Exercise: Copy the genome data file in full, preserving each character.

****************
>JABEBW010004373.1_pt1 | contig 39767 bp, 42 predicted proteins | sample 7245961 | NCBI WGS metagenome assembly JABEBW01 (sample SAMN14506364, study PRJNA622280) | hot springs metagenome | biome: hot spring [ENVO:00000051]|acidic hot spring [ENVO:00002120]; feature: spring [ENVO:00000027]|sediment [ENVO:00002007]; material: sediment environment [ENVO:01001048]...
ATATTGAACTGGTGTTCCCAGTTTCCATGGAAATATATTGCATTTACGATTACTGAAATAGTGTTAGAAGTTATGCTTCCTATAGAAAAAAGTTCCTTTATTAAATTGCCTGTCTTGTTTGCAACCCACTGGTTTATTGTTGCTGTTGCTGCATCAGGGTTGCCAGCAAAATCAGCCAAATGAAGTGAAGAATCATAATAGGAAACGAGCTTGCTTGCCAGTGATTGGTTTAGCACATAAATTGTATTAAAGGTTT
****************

>JABEBW010004373.1_pt1 | contig 39767 bp, 42 predicted proteins | sample 7245961 | NCBI WGS metagenome assembly JABEBW01 (sample SAMN14506364, study PRJNA622280) | hot springs metagenome | biome: hot spring [ENVO:00000051]|acidic hot spring [ENVO:00002120]; feature: spring [ENVO:00000027]|sediment [ENVO:00002007]; material: sediment environment [ENVO:01001048]...
ATATTGAACTGGTGTTCCCAGTTTCCATGGAAATATATTGCATTTACGATTACTGAAATAGTGTTAGAAGTTATGCTTCCTATAGAAAAAAGTTCCTTTATTAAATTGCCTGTCTTGTTTGCAACCCACTGGTTTATTGTTGCTGTTGCTGCATCAGGGTTGCCAGCAAAATCAGCCAAATGAAGTGAAGAATCATAATAGGAAACGAGCTTGCTTGCCAGTGATTGGTTTAGCACATAAATTGTATTAAAGGTTT